Humility…The Key Ingredient To Learning

 A Critical Doer works as hard to develop strength of character as strength of talent 


Generally when you hear discussions about learning, the content revolves around matters of intellect.  Although learning how to think critically is an important aspect to learning, there is a character aspect as well.  The character trait that enables a person to truly learn and accomplish more than you could otherwise…drum roll please…is humility.

Ok, come down from the ceiling and let me explain.  Normally when we speak of humility, we refer to keeping our sense of self-worth from becoming overly inflated to the point it diminishes our ability to effectively engage others.

For the purpose of this discussion, let me offer a more practical working definition of humility.  My definition of humility is an earnest belief that you don’t know everything.  If you believe you don’t know everything, the need to listen to others, engage in serious self-study, and develop relationships becomes apparent.  Through humility, you are able to experience the best in others and consequently bring out the best in yourself.

The tricky part comes in dealing with someone in your organization that lacks humility.  The “easy button” is to be dismissive and let nature take its course in rendering that individual ineffective…and likely replaced.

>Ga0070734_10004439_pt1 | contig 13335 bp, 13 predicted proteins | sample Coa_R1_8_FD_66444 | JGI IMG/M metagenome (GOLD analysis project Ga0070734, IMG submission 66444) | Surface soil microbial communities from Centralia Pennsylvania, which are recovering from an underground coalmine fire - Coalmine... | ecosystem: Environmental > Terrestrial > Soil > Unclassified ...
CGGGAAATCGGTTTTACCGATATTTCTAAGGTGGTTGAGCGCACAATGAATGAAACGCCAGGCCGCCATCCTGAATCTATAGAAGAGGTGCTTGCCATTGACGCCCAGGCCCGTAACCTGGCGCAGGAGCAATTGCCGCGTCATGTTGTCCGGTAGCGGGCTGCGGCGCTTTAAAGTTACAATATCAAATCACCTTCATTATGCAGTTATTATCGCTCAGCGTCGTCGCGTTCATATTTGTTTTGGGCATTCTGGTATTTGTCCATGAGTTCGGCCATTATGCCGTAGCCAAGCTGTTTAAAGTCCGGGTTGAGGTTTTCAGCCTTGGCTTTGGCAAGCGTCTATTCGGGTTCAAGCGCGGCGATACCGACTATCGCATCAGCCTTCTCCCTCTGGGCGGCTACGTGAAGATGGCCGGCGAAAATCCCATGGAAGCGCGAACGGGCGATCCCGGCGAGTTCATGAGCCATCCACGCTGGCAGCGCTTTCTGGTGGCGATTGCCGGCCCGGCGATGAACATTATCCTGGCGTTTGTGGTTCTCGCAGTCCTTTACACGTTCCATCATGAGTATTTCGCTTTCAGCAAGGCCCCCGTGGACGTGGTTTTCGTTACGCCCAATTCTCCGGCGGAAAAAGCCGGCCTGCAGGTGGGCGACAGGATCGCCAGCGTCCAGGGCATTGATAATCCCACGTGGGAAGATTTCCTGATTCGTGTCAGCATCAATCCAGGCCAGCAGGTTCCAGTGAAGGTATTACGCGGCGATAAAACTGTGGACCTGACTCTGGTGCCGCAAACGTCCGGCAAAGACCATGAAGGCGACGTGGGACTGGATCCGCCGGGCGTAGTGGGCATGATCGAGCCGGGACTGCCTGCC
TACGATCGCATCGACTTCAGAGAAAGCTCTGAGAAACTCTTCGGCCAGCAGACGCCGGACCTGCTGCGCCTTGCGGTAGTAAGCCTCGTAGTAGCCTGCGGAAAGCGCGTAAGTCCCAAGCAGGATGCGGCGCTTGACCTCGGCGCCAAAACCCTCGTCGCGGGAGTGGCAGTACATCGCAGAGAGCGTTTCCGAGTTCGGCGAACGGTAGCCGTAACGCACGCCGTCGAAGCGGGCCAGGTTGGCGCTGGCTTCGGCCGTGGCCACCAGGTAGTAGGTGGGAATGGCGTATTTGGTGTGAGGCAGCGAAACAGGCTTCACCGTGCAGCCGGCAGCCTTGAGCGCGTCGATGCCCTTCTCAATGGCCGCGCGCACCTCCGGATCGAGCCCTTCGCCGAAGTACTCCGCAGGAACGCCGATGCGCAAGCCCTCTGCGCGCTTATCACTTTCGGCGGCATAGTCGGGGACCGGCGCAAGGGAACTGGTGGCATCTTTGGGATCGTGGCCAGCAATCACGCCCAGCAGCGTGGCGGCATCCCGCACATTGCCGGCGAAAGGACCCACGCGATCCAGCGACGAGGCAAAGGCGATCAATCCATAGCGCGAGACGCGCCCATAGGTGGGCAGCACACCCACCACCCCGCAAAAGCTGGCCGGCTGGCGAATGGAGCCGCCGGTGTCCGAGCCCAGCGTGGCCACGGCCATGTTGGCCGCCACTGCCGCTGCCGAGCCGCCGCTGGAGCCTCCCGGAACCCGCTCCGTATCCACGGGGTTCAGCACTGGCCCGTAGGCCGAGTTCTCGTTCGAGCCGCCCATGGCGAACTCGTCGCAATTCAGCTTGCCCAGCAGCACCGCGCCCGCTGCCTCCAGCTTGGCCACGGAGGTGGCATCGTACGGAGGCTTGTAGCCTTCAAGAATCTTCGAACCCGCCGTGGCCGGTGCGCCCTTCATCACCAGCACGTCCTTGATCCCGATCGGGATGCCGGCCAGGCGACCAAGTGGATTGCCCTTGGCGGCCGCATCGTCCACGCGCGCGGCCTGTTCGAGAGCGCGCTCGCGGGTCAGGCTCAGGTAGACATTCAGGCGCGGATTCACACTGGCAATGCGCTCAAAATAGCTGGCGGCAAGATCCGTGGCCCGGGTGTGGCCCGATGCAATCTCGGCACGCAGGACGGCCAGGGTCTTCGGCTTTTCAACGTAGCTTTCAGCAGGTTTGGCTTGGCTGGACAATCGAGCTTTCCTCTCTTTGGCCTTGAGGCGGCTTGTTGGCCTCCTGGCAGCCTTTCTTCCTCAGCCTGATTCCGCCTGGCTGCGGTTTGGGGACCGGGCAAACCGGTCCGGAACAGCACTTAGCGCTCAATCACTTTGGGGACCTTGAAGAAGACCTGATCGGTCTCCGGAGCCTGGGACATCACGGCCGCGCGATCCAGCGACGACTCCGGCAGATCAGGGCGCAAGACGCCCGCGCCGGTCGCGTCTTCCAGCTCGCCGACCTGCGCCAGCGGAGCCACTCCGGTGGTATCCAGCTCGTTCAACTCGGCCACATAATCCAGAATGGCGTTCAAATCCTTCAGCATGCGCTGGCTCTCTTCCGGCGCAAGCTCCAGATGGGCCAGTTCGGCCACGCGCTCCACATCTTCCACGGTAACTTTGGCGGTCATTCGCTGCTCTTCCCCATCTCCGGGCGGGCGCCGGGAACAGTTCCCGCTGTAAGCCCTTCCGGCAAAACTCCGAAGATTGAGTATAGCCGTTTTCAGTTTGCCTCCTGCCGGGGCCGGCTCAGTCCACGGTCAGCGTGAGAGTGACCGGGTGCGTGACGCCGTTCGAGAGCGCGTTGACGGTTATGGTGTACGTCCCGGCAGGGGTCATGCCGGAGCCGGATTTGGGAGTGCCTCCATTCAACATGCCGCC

A Critical Doer however, doesn’t give in so easily. Many great team players didn’t start that way…someone was able to break through the superficial and let the substantial shine through.  There’s a way you can help others discover a healthy sense of humility and lead them to be meaningful contributors to your team; all you have to do is be a PAL.

  1. Listen carefully…do not deceive yourself into thinking you can convince someone they’re arrogant.  A person has to come to that conclusion on their own.  It takes time to help someone discover a sense of humility but it’s worth the effort so be persistent.
  2. It can be difficult living with the behavior of an arrogant person, but a Critical Doer is naturally predisposed to find the good and draw that person closer.  It’s much easier to affect change from near than it is from far.
  3. When others stake bold claims based upon emotion and opinion, stick to your natural strength and counter with logic.  Logic is in many ways like the effect of gentle wind and water…over time, it erodes away the mightiest of mountains…and egos.

Your challenge is to find that person in your organization…and every organization has one…and make a concerted effort to mine the good and lead someone to a higher level of achievement through a healthy sense of humility.  In organizations where every effort is made to help each member be as productive as possible, they achieve a competitive edge over organizations that aren’t able to make the most of their human capital.  Put the PAL model to work and max perform your organization today.  It’s what a Critical Doer would…do!


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Updated: August 25, 2015 — 9:24 am